As outlined in the Fair Labor Standard Act, federal law requires overtime pay to be paid when:
- An employee works more than 40 hours in a one-week period
- The employee is not an exempt employee
The rate of overtime pay is called “time-and-a-half” and simply means 1 1/2 times the employee’s regular rate of pay. For instance, if an employee makes $20/hour, then overtime would be at the rate of $30/hour ($20 x 1 1/2 = $30).
If the employee is exempt, then employers are not required to pay overtime. This typically applies to jobs like:
- Farm/ranch employees;
- Seasonal employees at agricultural fairs (e.g. state fair employees);
- Newspaper vendors/carriers;
- Occasional labor for private residences (e.g. babysitters);
- Forest protection and fire prevention;
- Anyone who must sleep at their place in employment;
- Youth camps that offer child care;
- Public officials;
- Volunteers for a profit/non-profit organization; and
- Executive, administrative, professional employees who are paid a salary.
However, employees with those titles should not assume that they are not paid overtime. Instead, employees should look at their employment contract or the employee handbook to determine if they are exempt or non-exempt employees.
What Happens If Overtime Pay is Withheld?
It is illegal for an employer to withhold overtime pay from an employee who is entitled to receive it. If this occurs, the employer is in violation of federal law and may face the following consequences:
- A civil lawsuit for damages (lost wages, lost profits, etc.);
- Change of management; and/or
- Injunction that would restrain the company from violating the FLSA.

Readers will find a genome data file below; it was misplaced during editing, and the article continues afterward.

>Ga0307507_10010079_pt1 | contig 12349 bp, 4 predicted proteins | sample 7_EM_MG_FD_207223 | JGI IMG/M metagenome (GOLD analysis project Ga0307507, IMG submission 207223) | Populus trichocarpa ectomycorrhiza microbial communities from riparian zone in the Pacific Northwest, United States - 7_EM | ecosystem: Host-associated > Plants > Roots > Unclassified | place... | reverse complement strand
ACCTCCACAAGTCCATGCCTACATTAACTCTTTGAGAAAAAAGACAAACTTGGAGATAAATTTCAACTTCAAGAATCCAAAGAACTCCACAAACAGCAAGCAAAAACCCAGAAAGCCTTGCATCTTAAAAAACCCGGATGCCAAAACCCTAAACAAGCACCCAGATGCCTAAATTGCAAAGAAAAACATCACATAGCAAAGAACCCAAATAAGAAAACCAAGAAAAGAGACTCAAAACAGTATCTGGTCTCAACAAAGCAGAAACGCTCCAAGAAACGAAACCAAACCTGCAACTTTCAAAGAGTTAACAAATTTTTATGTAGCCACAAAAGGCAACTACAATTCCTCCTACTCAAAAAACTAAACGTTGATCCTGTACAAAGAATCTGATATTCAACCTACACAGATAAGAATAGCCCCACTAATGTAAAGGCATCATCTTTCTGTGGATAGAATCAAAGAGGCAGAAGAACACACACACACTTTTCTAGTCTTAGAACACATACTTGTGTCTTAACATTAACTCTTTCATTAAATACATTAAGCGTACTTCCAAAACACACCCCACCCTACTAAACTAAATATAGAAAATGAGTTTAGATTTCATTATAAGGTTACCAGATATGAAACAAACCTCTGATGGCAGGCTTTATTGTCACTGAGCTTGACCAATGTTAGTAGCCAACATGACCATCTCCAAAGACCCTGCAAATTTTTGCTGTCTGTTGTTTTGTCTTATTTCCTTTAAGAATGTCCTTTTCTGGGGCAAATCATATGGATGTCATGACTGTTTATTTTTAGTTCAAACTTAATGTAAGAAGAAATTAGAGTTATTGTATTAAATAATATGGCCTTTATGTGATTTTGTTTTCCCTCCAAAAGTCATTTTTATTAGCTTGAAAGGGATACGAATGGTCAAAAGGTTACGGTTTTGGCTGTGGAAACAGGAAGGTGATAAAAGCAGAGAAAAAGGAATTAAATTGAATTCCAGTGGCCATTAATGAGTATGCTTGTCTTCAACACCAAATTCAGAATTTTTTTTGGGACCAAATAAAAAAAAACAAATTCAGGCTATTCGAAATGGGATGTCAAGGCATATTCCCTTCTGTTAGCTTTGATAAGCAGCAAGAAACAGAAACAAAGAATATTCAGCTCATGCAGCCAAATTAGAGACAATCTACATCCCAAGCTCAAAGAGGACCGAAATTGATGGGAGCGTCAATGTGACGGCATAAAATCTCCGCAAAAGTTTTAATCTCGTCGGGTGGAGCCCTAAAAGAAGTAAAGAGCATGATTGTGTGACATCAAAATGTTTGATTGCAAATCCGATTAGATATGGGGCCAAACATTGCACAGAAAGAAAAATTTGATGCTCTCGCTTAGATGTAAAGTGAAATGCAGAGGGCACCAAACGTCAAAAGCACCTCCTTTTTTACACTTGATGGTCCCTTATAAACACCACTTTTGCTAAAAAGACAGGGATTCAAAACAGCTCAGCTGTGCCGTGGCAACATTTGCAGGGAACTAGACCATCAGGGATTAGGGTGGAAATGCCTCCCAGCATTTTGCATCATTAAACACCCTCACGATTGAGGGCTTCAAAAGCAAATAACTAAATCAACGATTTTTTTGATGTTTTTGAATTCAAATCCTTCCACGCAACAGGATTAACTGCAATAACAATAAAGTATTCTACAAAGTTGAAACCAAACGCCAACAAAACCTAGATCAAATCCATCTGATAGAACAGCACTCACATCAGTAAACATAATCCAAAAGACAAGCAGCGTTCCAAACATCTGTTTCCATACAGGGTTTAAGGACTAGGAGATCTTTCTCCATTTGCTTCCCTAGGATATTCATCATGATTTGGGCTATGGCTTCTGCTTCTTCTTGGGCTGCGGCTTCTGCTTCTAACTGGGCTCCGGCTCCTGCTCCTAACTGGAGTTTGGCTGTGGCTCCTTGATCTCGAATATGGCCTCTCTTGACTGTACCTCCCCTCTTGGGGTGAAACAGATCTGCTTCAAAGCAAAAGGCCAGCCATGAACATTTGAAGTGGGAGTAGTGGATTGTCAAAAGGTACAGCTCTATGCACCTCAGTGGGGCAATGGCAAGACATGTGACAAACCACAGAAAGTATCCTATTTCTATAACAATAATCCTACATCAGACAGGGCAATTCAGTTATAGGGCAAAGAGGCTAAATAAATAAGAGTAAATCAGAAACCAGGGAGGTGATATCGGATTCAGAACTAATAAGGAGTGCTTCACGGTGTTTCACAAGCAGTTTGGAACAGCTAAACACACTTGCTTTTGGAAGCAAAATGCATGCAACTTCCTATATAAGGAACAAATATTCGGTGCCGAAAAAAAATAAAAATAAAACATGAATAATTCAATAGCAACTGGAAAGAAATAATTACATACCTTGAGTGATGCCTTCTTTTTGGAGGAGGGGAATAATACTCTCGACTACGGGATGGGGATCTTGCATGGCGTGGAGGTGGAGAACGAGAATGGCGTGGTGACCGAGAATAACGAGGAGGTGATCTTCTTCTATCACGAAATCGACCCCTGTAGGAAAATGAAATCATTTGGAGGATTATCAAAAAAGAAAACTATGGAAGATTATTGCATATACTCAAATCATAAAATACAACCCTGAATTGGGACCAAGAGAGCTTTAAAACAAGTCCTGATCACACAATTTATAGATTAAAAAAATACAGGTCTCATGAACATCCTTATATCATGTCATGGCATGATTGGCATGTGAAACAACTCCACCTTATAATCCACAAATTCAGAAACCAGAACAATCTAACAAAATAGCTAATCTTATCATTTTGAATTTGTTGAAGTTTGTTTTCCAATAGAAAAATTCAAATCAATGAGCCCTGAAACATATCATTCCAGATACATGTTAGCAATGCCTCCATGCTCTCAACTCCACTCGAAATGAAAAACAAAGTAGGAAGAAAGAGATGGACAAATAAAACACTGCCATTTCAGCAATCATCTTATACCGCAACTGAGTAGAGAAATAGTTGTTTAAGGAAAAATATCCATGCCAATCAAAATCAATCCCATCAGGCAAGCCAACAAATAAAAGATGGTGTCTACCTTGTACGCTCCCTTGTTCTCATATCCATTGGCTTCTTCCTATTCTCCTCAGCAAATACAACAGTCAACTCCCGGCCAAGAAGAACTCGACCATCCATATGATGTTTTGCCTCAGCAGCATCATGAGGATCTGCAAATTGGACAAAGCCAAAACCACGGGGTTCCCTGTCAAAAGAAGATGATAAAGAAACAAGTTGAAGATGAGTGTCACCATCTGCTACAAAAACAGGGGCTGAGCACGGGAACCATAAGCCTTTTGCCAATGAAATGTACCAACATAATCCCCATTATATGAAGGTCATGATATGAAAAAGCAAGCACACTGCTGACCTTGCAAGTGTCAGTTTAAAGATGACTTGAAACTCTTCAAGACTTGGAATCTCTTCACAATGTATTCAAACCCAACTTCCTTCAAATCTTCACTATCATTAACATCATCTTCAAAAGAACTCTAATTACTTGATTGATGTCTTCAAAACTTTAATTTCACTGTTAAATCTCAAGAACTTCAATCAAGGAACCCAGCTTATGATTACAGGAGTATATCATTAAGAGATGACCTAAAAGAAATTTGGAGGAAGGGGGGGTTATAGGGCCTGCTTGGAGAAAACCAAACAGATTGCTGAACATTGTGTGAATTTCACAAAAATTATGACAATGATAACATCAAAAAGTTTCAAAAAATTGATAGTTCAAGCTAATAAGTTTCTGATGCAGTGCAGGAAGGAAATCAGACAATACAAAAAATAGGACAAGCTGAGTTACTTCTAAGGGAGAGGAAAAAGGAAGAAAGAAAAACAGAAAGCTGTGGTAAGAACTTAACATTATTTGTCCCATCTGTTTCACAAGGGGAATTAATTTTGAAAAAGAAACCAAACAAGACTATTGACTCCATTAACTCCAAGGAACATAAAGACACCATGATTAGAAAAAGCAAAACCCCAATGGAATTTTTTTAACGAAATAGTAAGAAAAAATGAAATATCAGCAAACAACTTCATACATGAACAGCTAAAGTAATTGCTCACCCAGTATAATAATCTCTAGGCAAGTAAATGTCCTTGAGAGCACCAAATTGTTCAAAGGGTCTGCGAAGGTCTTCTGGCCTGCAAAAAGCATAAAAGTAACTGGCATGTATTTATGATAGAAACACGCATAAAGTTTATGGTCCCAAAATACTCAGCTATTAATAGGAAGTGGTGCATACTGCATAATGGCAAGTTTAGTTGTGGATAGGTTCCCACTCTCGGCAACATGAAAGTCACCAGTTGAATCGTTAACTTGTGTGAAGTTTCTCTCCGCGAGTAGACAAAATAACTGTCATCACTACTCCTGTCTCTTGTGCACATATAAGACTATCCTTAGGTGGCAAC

The injunction would essentially force the company to change any policy they have that violates the FLSA’s laws on overtime. If an injunction is issued, the focus is not to remedy the wrong done to the employee fighting for overtime pay, but to make sure that the company doesn’t let it happen again.
What If I Wasn’t Sure If I Was Entitled to Overtime Pay?
Many employees are not aware of their standing as either an exempt or non-exempt employee. If you worked more than 40 hours in a week and you are non-exempt, meaning you are not listed as exempt, you are entitled to overtime pay.
It is generally advised that you first bring to your employer’s attention that you worked more than 40 hours and did not receive overtime pay. Human resources will usually investigate and rectify the situation. However, if the problem is not resolved, you may wish to consult an attorney as quickly as possible.
Do I Need a Lawyer for Help with Overtime Pay Laws?
An experienced employment lawyer can answer any questions you may have regarding overtime pay laws. If you are in a situation where you may need to file a lawsuit against your employer, an attorney can walk you through the process and represent your best interests in court.